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Will they who r living around them in now days or will they not know/remember them?

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Er, you're not wrong. But you might be setting yourself up to fail.

You can tell your siblings correctly that your mother will benefit from their attention and their company, even if - and it sounds as though they're telling themselves "oh, she won't know who we are, it's a waste of time visiting her" - she is losing orientation in time, and no longer seems sure of who is who. She'll still know, somewhere in her mind, that these are people who love her and care about her. She'll still benefit. She'll still get stimulation from their visits, which will enrich her quality of life.

So by all means *encourage* them to go, and create opportunities ("let's have lunch, then pop in to see mother," that kind of thing) and suggest dates. But do it cheerfully, and let them make their free choice, and above all do not feel responsible for them. What they choose to do and whether or not they come to regret their choices, are not your problem.
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thank u all for ur info!!! I am sooo excited that someone heard me. I have 2 sisters & a brother who has been her favorite 'mommas boy' for over 50 yrs.
there r 11 grandkids also. most of em live far away but my siblings live insane area as where Mom is.
I know its very hard for em to c mom like this but i feel like i am 'Mom' now & I have to tell em to go c her now, 1 day she won't b here & they will? not 4 give themselves 4 not spending every second I can with her.
Am I wrong? I don't try to get em to c her for their sakes but even more so Mom can c them & 4 her to b HAPPY & she deserves ANYTHING she WANTS
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I think different kinds of dementia include different kinds of memory issues, and even two people with the same kind of dementia don't experience it the same way.

In Alzheimer's I think people do regress to periods in their past. They think they are a young parent or a school child. That is not at all common in Lewy Body Dementia. My husband (LBD) would talk about his childhood but it was always as a memory, not as if he were living it. My mother (dementia type unknown) couldn't remember her past. "Did you churn butter when you were a child?" "Well, I suppose we did. Everyone did back then, you know." She didn't remember being a mother of young children, but she loved hearing stories about that time.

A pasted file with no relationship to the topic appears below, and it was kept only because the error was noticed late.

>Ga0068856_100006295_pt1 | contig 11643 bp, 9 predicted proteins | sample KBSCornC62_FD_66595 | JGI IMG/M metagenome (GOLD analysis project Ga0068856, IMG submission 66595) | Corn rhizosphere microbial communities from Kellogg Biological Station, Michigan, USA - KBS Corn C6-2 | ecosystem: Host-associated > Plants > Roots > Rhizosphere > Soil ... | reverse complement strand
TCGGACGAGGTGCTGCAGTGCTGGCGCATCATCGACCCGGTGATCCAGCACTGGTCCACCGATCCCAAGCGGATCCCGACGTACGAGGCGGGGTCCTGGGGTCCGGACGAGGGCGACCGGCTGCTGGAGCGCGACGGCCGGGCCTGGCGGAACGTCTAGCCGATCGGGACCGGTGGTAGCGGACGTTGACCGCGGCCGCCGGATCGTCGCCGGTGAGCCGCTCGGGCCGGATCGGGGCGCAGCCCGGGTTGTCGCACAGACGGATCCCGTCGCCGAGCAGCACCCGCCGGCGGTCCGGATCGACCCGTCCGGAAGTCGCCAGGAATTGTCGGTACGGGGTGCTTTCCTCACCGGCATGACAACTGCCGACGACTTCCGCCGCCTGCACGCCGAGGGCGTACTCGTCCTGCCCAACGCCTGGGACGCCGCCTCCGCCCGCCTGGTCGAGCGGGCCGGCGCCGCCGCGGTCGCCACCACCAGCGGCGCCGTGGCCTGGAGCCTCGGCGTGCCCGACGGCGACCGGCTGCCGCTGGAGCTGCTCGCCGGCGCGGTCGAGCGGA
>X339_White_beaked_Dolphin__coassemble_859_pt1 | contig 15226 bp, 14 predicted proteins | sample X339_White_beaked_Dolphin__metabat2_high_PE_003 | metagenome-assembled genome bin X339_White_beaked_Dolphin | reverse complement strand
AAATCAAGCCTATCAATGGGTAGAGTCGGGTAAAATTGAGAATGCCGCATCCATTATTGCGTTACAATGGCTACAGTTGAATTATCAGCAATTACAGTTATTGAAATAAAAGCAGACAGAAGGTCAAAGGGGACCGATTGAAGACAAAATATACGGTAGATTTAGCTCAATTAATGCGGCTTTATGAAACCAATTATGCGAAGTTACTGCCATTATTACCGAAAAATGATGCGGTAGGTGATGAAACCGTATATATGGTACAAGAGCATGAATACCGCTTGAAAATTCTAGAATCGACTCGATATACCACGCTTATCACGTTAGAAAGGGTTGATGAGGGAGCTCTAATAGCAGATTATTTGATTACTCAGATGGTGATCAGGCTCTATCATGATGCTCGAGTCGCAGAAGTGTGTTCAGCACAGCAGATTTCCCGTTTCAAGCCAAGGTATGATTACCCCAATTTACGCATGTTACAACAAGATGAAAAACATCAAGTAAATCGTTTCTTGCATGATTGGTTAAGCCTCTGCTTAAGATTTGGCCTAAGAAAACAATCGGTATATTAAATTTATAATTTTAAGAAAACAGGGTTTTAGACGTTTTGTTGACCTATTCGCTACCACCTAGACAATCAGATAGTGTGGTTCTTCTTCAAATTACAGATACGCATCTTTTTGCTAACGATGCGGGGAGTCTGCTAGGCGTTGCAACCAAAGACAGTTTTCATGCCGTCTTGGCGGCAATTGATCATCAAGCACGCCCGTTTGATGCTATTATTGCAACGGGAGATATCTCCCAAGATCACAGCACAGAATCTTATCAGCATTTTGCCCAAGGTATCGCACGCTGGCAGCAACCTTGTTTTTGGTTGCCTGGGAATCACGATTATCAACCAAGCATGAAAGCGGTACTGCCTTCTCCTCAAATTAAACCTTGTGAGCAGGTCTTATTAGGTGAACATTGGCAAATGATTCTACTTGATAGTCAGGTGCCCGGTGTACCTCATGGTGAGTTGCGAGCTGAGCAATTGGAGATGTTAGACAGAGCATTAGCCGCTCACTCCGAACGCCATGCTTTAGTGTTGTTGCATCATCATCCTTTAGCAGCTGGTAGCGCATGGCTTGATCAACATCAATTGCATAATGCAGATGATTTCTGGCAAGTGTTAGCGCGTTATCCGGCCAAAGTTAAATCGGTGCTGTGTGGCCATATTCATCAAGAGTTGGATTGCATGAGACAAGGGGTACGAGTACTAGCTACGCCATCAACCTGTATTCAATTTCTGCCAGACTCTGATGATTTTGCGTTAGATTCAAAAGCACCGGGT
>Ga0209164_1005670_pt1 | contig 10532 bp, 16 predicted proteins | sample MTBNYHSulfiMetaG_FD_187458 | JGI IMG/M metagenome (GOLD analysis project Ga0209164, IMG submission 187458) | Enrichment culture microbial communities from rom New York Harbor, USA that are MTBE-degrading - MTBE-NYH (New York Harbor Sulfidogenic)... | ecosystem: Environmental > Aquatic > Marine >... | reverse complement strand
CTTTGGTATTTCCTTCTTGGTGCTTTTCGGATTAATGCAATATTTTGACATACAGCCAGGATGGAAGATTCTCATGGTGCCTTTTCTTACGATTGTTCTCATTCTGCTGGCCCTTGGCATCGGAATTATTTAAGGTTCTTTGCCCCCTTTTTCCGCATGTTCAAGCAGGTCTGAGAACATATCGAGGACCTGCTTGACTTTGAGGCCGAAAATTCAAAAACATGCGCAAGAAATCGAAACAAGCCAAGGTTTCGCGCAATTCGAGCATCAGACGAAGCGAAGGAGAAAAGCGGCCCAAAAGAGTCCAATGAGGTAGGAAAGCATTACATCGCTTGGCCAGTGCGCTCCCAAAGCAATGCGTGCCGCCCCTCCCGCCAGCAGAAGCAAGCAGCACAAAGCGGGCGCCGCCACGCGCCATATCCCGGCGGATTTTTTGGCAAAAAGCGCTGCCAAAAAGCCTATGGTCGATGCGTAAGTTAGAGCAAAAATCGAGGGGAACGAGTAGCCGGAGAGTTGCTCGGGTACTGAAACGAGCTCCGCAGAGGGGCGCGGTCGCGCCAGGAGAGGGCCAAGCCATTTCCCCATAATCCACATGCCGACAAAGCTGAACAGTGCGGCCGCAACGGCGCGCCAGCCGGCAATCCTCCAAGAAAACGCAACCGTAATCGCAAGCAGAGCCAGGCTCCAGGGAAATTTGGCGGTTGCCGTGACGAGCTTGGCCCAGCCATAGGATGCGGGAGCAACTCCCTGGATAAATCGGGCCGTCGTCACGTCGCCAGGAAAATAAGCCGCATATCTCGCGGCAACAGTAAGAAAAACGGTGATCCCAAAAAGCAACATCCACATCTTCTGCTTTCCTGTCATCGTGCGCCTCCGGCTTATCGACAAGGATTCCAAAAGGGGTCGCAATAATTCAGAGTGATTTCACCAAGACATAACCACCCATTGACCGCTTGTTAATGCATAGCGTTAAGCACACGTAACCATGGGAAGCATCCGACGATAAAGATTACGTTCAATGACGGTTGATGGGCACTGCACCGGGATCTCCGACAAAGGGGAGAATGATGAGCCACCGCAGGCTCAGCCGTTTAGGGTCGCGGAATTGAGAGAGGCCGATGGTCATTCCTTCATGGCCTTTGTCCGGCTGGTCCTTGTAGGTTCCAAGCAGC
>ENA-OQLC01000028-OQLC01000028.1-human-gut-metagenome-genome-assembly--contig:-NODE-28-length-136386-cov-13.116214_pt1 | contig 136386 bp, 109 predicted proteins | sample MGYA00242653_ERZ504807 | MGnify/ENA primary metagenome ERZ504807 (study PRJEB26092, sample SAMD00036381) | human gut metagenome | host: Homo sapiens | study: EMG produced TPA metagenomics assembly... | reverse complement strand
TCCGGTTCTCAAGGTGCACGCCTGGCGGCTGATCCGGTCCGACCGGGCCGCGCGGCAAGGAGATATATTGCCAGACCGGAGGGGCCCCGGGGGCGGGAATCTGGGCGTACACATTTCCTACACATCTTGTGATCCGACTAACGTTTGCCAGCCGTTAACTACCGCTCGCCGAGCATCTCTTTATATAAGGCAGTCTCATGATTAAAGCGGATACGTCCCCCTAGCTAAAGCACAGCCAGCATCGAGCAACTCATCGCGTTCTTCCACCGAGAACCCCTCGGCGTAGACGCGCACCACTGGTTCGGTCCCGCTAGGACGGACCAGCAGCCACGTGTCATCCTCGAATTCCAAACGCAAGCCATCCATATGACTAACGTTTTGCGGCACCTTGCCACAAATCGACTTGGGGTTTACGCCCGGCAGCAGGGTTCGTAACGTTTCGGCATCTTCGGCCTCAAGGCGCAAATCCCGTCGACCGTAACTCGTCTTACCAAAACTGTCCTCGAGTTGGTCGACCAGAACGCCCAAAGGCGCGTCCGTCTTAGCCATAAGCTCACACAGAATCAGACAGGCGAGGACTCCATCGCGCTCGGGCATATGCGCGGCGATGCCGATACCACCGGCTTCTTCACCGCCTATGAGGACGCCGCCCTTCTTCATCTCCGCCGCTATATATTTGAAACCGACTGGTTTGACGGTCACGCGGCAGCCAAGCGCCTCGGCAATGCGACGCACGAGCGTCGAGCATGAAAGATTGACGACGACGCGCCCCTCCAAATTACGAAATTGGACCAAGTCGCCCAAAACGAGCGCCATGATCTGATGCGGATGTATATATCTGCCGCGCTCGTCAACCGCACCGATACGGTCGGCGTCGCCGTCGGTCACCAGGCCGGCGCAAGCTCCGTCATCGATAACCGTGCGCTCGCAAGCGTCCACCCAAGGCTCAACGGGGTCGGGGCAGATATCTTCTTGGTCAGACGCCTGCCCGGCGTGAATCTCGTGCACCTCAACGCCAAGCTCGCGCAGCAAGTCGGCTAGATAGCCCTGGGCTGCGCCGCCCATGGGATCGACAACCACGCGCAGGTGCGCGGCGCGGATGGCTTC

I went to a meeting of caregivers of persons with Lewy Body Dementia tonight, and the question of "How long will my loved one recognize me?" came up. No one had experience of their loved one not recognizing them -- even those caregivers whose loved one had died. But losing the ability to recognize familiar people happens a lot in other kinds of dementia.

You'll just have to judge for yourself what your loved one is experiencing when talking about the past. And wait and see if they stop recognizing you.

There just is no one size fits all answers about dementia.
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My mother has dementia and talks about her young days a lot. She is still in the present, but she puts on a little girl-like voice when she is talking. It is kind of strange, like being out of phase. I would like to listen, but I have to admit that my mother's childhood was about the most boring thing I've ever heard. She tells many of the same stories over again, so I can almost say them word for word. There's no harm in it, though. I just find myself getting a bit irritable after a while.
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Very interesting question.  It is common for an older person to talk about their youth, one doesn't need to have dementia for the person to do that.   It's just enjoyable memories for them, when they were young and free.

As for when this happens for dementia patients, I think they actually feel like they are back to the physical age to which they are talking about.   Sometimes they get confused where they are and will be scared about their surroundings, not recognizing their own home.   It's also like a person has amnesia regarding current time.
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